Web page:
Centenarian returns to Rockville Centre

Florida woman back in village to celebrate 100th birthday

“They say I don’t look my age, but I don’t know. I think I look like an old bag,” said Lena Karaman. On May 14, she turned 100.
“They say I don’t look my age, but I don’t know. I think I look like an old bag,” said Lena Karaman. On May 14, she turned 100.
Matthew D’Onofrio/Herald

“They say I don’t look my age, but I don’t know. I think I look like an old bag,” said Lena Karaman, who celebrated her 100th birthday on May 14. “To me, it’s just another age. I don’t even feel it,” she laughed, shrugging.

Karaman has been active her whole life. Even now she shops, drives, walks, cooks and cleans without assistance. “I don’t sit around and do nothing,” she said. “I have to move.”

Born in Connecticut, she moved to Rockville Centre at age 4. She attended Morris Elementary School — which closed in the 1970s — as well as South Side Middle School and South Side High School.

After dropping out of high school at age 16, Karaman worked until she was 75. “There was nothing to do at home, so I worked,” she said. “I didn’t like lagging around.”

She has worked at a handful of local delis and grocery stores, and as a carhop for a fast-food joint —where she met and served ice cream to Phillip, the man who would become her husband.

At age 65, she was hired as a proofreader for a print shop on Sunrise Highway called Imprint Products. “She still reads a book per week,” said her daughter-in-law, Mary, who is married to Karaman’s son, Richard.

Karaman continued working even after Phillip retired and became what she called a “house husband,” but stopped when he died in 1992, months before their 50th wedding anniversary. She moved to Florida later that year, leaving the house on Liberty Avenue that she had lived in for 70 years.

Karaman returned to the village to see her family and celebrate a century of living with a party on May 19 at her granddaughter’s home. In addition to her son, she has three grandchildren and six great-grandchildren, and pointed out that she would not want to raise children today. She said life “back then” was nice, easy and simple, but today is “too complicated,” noting how her great-grandchildren don’t know the game of stoopball and would rather dawdle on their smartphones.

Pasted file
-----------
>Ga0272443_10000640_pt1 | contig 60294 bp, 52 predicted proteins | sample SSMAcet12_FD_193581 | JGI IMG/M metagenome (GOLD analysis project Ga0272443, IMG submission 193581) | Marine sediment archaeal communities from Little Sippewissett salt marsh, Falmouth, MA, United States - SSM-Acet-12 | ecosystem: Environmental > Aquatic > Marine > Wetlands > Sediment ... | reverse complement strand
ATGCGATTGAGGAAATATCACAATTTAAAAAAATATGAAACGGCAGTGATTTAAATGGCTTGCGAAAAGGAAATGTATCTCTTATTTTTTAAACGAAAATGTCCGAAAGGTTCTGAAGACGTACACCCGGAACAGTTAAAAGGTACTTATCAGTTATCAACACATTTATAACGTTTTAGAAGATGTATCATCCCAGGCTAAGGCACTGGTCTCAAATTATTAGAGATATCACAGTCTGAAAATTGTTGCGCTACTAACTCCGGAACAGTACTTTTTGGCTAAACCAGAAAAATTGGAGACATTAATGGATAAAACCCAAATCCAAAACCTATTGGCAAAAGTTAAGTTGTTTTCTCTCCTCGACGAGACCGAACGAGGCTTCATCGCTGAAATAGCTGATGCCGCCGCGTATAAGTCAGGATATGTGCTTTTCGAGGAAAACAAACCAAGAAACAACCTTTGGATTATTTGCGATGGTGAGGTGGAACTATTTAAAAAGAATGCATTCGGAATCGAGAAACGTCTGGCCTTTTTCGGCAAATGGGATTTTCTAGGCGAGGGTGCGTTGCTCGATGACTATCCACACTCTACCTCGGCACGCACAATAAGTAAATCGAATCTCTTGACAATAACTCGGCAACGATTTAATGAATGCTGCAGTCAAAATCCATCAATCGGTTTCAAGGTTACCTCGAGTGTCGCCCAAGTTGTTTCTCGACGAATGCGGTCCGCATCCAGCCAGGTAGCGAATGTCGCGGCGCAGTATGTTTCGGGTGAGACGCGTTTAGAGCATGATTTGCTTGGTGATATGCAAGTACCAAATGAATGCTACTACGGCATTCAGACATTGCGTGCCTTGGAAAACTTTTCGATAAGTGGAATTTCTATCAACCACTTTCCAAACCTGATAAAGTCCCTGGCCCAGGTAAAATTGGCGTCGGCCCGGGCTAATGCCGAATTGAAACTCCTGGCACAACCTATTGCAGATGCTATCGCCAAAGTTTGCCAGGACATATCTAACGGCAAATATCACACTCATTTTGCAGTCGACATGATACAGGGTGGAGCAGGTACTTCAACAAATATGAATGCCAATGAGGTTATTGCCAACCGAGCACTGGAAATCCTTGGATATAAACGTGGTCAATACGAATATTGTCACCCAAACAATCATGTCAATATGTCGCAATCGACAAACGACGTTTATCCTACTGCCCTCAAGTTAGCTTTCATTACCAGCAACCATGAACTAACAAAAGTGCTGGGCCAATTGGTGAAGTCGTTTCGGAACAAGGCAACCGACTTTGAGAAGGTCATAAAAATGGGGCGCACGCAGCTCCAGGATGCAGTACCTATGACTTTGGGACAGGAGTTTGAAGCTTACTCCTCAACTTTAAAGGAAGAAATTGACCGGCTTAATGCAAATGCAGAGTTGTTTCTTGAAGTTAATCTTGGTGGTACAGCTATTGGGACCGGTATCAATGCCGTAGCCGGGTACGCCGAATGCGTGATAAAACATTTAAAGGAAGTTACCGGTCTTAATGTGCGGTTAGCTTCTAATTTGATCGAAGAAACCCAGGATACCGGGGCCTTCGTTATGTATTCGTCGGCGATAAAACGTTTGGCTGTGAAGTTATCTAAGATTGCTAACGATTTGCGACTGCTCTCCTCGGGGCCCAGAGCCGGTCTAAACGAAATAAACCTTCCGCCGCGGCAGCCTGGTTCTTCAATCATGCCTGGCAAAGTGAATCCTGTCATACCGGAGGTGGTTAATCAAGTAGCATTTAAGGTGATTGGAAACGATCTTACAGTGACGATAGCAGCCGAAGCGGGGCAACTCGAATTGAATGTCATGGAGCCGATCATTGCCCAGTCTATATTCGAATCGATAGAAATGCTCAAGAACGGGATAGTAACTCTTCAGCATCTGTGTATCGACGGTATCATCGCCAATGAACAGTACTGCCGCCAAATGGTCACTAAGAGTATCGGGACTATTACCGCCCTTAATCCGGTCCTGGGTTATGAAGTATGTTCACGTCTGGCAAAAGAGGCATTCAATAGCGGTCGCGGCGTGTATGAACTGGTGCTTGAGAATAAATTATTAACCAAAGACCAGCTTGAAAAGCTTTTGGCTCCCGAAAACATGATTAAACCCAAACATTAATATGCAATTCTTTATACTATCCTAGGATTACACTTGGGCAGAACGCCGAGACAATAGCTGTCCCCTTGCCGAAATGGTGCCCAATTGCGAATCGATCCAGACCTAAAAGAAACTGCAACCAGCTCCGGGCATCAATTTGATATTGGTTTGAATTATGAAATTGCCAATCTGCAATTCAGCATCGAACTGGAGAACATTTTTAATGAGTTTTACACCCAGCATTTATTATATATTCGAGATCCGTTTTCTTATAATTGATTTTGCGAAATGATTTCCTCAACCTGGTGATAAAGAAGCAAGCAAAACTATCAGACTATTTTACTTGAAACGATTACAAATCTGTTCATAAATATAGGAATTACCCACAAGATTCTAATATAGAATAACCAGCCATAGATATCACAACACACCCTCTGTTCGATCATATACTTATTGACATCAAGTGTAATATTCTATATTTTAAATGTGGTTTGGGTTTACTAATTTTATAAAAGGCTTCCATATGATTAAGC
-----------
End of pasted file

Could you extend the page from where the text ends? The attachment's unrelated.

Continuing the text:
Although many of her friends have died, she still spends time with her best friend of 70 years, 93-year-old Oceanside resident Dora Casapini. The two met through Casapini’s husband, who worked for Karaman’s father after Casapini emigrated from Colombia. Karaman helped Casapini learn English, and she is the godmother of Casapini’s son.

During an interview with the Herald, Karaman showed off her tan. At her residential complex in Florida, the other seniors call her “the amazing lady,” noting her strength and independence. “She drives the old people around,” said her son, Richard. “In fact, she just renewed her driver’s license for another six years.”

Karaman also enjoys her walks. Before cutting back last year, she would walk two miles daily. “We take her to the doctor, they prescribe her medication or recommend a procedure, and she refuses,” noted Mary. Karaman indicated that she stays healthy by eating three well-balanced meals regularly. She does not wear glasses and only takes one pill each day to level her blood pressure.

“I don’t have a secret,” she concluded. “I’m just living. I guess I’m not good enough for God, or bad enough for the devil. They just don’t want me yet.”